If you are Chinese, you belong to China, even if you live in Canada. The author says that the CCP is intent on maintaining an espionage network in Canada that uses the Chinese diaspora. (nearing 2 million people) A Chinese person is, first of all, Chinese. Deep down, the CCP expects Chinese loyalty and calls upon it when necessary. Chinese dissidents are regularly intimidated in Canada, and non-dissidents are regularly engaged to spy and report back to the CCP. The threat to relatives “back home” is always the strongest motivator to mobilize espionage, that and shame.
China’s values are opposite to Canada’s, and that’s the problem — The CCP does not value freedom of expression or respect for political dissent. “Truth” to the CCP is not an object to strive for; the truth is merely a propaganda tool. If it suits the parties’ interests, then it is presented, if not, then it is cast aside. Canada is built on the supremacy of the rule of law, This value is categorically rejected in the CCP system. Freedom, truth, and the rule of law are sacrificed when the Panda comes to play. Canadian leadership for the last 50 years has swung the door wide for these corrupting influences to come into our society.
China’s Return to Greatness — For 200 years, China has been dominated by the West. Subjugation does not suit a proud people group with 5,000 years of rich history and expansive empire-building in its rearview mirror. This time in history, according to Chinese patriots, is “the great rejuvenation of the Chinese people.” The tectonic plates of global power are shifting, but this for the Chinese is nothing new; it is merely a re-emerging of the world’s “natural, irreplaceable, superpower.” A new version of China’s middle kingdom has finally arrived, and everyone else in the world should know their place.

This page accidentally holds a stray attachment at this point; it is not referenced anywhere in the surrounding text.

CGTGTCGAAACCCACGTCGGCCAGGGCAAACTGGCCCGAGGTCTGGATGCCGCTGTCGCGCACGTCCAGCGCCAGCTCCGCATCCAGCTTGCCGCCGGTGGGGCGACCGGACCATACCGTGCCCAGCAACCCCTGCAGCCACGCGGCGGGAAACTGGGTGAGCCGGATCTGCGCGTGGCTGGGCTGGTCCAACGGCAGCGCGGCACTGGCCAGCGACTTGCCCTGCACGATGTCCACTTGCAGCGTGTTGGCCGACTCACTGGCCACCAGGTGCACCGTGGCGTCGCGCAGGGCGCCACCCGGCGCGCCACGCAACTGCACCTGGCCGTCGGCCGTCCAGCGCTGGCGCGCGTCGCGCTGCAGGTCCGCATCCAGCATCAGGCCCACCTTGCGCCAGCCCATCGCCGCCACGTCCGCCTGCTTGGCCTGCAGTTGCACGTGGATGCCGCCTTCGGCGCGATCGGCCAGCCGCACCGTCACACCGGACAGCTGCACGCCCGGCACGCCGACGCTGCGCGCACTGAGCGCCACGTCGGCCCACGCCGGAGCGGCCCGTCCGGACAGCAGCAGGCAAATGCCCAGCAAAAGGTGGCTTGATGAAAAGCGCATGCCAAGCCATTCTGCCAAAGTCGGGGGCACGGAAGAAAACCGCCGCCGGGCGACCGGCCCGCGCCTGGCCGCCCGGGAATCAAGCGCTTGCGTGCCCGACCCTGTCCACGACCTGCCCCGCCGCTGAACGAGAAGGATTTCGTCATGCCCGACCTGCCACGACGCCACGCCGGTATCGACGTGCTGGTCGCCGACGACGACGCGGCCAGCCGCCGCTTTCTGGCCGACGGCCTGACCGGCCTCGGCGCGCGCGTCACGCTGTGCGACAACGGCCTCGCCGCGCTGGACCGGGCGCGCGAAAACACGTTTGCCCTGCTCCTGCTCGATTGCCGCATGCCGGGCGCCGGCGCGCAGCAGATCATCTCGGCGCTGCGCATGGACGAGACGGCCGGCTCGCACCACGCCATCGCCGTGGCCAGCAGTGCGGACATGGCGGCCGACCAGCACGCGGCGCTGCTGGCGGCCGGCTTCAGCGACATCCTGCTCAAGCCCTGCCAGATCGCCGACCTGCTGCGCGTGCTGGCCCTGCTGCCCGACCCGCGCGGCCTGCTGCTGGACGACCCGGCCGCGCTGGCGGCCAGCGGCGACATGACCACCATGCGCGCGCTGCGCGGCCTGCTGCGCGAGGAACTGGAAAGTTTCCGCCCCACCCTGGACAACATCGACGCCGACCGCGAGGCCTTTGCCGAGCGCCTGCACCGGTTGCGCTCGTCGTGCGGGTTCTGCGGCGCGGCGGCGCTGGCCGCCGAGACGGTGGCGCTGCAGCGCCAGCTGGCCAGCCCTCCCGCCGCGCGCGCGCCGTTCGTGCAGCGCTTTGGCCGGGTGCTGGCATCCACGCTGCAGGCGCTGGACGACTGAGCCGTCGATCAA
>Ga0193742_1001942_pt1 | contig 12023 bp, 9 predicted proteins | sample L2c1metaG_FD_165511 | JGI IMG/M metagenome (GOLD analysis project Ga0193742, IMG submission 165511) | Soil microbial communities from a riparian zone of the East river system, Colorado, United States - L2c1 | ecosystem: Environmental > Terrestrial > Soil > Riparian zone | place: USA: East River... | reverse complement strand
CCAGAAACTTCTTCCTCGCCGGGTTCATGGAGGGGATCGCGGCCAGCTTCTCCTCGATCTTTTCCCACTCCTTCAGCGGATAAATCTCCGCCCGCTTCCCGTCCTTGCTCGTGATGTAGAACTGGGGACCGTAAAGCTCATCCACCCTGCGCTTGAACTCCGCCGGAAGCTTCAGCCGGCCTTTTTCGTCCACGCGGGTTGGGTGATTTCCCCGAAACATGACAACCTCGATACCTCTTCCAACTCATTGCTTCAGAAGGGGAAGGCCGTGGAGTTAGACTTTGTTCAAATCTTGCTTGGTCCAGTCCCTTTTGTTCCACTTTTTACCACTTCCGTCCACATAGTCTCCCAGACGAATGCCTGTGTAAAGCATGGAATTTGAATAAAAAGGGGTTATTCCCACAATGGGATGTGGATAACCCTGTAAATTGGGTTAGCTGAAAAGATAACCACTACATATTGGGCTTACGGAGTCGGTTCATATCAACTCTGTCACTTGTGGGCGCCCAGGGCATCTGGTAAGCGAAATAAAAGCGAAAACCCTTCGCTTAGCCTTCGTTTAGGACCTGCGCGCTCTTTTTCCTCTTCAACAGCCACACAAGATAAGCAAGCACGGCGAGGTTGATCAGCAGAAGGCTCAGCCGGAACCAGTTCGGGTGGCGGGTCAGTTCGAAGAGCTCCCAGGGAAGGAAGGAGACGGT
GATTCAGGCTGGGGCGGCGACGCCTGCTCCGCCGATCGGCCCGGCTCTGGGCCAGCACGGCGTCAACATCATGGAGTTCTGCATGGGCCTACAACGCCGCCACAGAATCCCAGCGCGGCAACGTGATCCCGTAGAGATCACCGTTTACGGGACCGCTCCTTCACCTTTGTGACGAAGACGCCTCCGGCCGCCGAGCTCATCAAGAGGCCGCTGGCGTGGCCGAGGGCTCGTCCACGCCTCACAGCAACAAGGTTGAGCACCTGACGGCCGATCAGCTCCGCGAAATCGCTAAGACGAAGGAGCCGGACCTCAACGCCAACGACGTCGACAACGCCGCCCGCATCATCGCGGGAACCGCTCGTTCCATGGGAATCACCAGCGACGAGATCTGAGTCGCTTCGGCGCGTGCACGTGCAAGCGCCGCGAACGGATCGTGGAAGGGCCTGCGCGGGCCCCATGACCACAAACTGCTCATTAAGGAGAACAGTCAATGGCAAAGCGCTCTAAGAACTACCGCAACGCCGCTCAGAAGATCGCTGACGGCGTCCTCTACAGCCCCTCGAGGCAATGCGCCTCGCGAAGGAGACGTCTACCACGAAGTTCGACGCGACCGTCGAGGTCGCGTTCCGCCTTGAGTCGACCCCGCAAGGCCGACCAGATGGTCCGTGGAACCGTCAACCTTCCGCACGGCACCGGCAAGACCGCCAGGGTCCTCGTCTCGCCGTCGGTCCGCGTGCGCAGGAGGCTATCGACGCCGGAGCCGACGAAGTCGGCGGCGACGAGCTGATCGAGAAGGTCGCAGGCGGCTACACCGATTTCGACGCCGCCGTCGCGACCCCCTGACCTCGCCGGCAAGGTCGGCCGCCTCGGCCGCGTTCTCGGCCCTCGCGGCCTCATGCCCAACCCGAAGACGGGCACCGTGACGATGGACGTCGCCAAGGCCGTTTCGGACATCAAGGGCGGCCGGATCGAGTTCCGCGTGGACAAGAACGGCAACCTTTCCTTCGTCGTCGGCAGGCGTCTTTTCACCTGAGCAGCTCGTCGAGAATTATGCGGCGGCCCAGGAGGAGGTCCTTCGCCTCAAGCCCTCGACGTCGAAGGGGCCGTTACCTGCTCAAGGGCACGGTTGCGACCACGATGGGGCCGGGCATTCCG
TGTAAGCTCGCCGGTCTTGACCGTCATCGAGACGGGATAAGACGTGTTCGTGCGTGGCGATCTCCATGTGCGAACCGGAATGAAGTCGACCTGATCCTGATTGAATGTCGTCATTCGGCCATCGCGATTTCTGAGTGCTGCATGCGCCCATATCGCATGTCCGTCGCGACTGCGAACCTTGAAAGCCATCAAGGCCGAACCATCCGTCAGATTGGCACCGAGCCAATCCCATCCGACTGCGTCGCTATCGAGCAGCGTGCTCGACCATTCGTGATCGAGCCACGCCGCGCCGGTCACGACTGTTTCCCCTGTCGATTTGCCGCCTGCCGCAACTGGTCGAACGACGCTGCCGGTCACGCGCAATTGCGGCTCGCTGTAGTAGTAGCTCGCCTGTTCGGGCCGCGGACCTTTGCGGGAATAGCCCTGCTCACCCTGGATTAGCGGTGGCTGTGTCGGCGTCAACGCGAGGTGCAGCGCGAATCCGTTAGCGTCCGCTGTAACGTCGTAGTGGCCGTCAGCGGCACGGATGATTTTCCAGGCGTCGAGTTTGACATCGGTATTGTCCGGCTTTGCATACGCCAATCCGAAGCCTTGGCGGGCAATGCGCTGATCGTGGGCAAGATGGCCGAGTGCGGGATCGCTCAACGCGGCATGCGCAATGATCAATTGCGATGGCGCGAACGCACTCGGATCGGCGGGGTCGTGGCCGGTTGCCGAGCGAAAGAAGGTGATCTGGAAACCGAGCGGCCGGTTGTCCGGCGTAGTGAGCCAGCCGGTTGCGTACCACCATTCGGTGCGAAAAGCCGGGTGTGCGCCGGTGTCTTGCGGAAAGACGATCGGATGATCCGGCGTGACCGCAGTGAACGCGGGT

Democracy is not the better path — President Xi has made it clear that he has no regard for the values of democracy and human rights that have been at the heart of the international liberal order since the end of the Second World War. He is an evangelist among developing countries for China’s model of economic advances achieved by a secure one-party state managing a close-knit family of oligarchs and state-owned enterprises. His model is catching on, especially in developing countries where Chinese investment dollars are pouring in.
This book is depressing to read. Does Manthorpe have his finger on the truth? It seems like it. The numerous examples he gives are both riveting and disturbing. Also, my own personal experience resonates with his findings. Especially having lived in and been evicted from a high-rise on Robson street that was built and sold exclusively to Chinese clients a world away, many of whom, have never even seen their investments, and are quite content to have them sit empty, while locals like me must endure the significant challenges of Vancouver’s housing crisis. I know enough to realize that something is not right with this picture.
So Chinese influences are super strong in Canada what now? Manthorpe encourages more robust policies and a hands-on approach when working with China. He is not suggesting the expulsion of Chinese people from Canada, or to shut down relations with this burgeoning world power, but only to become more pro-active about them. The “sure, do whatever you want, just so long as you pay us money” approach has to stop, and that’s what this book is screaming about